Basically, web-distributed digital photographs have become the art form of our times, and it does not make professional photographers’ lives any easier than it was for professional scribes after the advent of book printing. But, to make things even more complicated, the institutional structure surrounding this web-distributed image is not yet fully in place and, for now, is in favor of neither photographers nor artists. In the 1980s, documentary photographers started to switch, at least partly, to the art field and its institutions (market, collections, exhibitions, curators, and critics), while magazine journalism began its gradual decline. Now, the framework typical for contemporary art is likewise fading out in the face of new modes of image circulation, Internet, and social networks in the first place. These modes guarantee neither authorship stability nor economical benefits. As Susanne von Falkenhausen recently wrote in Frieze about art in social media: “However utopianly anti-capitalist and anti-consumerist the resulting changes might be, they are economically unfavourable for the artists themselves. Property is replaced by the capital of the largest possible digital fan community.”
Artists try to control the avalanche of digitalization and performative distribution of images by heavily investing in the genre of research installation and lecture performance, as I described in my previous blog post. Both operate through a fee-based “concert economy” and not a collector’s economy. Photographers mostly stick to books, another precarious genre, whose economy is an enigma to me (though I suspect it can be very different, since these books range from artist’s unique paraphernalia to glossy, widely distributed marks of pride by major publishers). Anyway, while the institutional future of art and photography in the post-digital era is foggy, it will certainly rely on the “citation index” (and “like/share index”) to some extent—not just on the market or on art history (which until now was the ultimate judge).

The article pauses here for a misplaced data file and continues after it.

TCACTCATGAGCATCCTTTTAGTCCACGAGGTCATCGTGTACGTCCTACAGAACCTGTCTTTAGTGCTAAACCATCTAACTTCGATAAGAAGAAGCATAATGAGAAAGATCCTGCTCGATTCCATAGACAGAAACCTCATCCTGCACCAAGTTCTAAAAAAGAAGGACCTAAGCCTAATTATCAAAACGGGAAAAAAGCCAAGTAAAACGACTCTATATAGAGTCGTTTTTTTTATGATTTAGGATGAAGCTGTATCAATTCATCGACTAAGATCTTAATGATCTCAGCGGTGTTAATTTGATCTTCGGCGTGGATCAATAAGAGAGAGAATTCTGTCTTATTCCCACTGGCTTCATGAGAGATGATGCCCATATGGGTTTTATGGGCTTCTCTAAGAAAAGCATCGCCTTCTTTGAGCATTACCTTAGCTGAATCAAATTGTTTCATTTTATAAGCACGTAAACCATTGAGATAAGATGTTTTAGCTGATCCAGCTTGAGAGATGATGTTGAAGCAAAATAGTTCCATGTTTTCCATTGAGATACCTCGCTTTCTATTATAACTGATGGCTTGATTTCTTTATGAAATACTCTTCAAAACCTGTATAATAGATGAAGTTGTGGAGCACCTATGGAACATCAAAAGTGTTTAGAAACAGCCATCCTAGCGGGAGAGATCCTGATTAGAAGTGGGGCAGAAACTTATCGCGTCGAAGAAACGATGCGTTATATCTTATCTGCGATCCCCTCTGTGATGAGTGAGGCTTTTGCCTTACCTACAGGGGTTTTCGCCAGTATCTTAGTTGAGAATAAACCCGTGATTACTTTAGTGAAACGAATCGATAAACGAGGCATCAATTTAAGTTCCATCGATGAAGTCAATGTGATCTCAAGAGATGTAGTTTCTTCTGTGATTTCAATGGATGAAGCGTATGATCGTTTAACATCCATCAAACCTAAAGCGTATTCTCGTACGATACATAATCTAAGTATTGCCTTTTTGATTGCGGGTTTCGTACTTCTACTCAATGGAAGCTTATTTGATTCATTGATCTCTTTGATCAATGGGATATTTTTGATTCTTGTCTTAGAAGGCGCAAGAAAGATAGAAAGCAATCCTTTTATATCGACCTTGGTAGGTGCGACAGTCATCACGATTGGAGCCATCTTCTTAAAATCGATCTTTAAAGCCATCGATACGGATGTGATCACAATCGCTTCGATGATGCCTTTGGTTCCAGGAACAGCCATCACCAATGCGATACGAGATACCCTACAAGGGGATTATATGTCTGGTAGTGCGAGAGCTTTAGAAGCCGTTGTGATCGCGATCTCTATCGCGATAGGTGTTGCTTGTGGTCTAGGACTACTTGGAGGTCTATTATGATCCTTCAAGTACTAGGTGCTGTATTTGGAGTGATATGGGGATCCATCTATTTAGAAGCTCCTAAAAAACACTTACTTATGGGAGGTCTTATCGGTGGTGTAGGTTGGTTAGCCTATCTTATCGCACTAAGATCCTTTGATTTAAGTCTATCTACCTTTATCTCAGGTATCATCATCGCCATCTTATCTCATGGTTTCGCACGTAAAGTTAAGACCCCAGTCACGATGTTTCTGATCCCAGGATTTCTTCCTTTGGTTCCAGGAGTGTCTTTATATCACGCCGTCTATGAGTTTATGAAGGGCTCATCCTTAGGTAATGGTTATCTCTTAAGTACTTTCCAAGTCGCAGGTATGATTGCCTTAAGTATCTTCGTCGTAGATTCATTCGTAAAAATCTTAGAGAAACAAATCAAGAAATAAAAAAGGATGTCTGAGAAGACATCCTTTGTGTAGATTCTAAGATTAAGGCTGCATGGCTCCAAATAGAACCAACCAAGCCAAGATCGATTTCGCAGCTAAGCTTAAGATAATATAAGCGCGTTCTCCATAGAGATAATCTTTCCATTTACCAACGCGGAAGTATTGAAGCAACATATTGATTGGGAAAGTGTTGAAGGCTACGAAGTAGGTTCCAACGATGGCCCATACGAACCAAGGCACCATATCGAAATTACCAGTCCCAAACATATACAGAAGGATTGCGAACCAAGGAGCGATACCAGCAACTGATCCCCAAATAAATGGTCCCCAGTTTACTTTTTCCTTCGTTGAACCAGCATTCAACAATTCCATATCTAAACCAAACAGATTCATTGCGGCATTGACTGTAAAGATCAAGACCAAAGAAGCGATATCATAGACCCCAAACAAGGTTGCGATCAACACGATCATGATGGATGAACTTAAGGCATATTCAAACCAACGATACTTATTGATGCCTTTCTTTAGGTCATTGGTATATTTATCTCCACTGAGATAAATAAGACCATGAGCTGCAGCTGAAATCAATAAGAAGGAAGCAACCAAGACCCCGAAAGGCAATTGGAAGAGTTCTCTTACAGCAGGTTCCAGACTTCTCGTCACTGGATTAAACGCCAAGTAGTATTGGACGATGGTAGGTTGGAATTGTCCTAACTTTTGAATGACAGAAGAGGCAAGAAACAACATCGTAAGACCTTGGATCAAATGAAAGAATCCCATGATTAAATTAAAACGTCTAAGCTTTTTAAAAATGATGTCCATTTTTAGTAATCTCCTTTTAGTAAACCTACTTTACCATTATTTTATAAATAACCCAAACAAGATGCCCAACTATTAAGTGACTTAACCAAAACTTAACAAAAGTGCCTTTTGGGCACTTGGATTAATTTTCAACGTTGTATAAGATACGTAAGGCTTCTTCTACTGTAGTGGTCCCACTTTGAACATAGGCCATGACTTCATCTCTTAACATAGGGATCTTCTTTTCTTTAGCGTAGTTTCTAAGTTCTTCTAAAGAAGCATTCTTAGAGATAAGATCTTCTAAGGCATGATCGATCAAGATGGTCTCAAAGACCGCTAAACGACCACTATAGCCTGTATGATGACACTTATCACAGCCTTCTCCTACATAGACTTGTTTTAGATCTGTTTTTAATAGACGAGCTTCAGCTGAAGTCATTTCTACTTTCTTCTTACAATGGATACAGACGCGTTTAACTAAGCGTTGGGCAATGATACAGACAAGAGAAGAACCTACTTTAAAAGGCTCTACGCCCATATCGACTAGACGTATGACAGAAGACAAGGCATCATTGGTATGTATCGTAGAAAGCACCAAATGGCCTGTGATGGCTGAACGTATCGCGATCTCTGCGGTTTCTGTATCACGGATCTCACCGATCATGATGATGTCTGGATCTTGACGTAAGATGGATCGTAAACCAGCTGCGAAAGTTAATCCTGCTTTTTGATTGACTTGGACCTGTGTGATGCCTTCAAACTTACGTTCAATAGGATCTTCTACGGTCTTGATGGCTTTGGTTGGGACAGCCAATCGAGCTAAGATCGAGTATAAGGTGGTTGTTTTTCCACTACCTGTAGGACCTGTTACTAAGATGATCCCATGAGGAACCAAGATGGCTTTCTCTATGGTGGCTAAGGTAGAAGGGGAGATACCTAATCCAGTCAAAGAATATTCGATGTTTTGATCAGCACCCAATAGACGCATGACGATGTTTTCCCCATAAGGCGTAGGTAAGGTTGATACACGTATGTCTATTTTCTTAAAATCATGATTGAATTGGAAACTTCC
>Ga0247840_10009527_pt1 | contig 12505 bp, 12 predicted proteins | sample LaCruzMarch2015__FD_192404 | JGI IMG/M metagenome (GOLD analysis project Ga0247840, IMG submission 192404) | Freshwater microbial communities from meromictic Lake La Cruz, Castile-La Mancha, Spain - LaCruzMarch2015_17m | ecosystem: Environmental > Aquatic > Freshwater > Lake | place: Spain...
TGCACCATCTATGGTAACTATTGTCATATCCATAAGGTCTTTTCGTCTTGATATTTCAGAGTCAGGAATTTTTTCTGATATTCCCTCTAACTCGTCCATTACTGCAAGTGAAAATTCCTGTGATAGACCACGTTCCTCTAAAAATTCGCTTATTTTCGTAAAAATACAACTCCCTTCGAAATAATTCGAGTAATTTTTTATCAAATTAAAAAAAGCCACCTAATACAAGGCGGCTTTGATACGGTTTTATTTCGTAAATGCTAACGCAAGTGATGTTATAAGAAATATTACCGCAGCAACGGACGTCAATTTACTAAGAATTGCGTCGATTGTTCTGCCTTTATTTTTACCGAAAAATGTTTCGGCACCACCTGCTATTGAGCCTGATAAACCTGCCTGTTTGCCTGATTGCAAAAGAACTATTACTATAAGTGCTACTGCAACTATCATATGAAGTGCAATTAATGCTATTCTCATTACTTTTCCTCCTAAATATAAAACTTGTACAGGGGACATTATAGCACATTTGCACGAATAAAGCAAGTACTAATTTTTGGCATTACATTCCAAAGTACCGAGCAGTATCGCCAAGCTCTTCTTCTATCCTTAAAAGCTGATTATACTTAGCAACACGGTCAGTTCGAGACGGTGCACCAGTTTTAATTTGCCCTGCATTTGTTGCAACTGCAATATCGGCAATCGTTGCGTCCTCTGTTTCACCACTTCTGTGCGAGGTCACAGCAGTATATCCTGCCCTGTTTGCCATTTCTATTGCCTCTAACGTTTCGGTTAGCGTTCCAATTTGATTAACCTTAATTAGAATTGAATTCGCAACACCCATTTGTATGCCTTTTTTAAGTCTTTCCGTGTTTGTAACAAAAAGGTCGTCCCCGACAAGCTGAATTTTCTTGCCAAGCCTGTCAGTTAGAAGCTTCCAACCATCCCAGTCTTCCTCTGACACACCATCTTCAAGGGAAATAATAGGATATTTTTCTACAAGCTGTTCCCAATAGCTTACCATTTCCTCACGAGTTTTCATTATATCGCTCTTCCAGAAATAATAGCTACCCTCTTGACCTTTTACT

In this uncertain future, photography and art have some resources to share with each other. Photography must indisputably leave the field of pure visibility; it needs concepts and ideas, it needs its captions back, it needs books where photographers can present both their writings and their images. In the first place, it needs self-reflection, especially because its mode of production is becoming so central to the contemporary world, and not just in art. Recent twists in photography’s materiality (which it maintains despite digitalization) and the social and political implications thereof have not been pivotal enough to theorists’ interests—Hito Steyerl’s prolific writings are a notable, and very influential, exception.
Art, on the other hand, needs something as simple and as complex as “truth,” such as interest in reality beyond media-critical navel-gazing, and this is where photography, at least as a symbolic anchor, can be relevant. Recently, art lost its faith in the absolute power of a critical attitude—perhaps for the better. The response to this has been some sort of radical artistic modesty: increasing self-instrumentalization, a conscious reduction of art’s role toward social and political usefulness, as well as a surrender to science. Yet radical aspiration—aspiration, not pretense—to truthfulness, still present as a horizon of photography, might be a more complex answer to this challenge, and the critical character of art would not be abandoned to the enemy as easily as is happening now.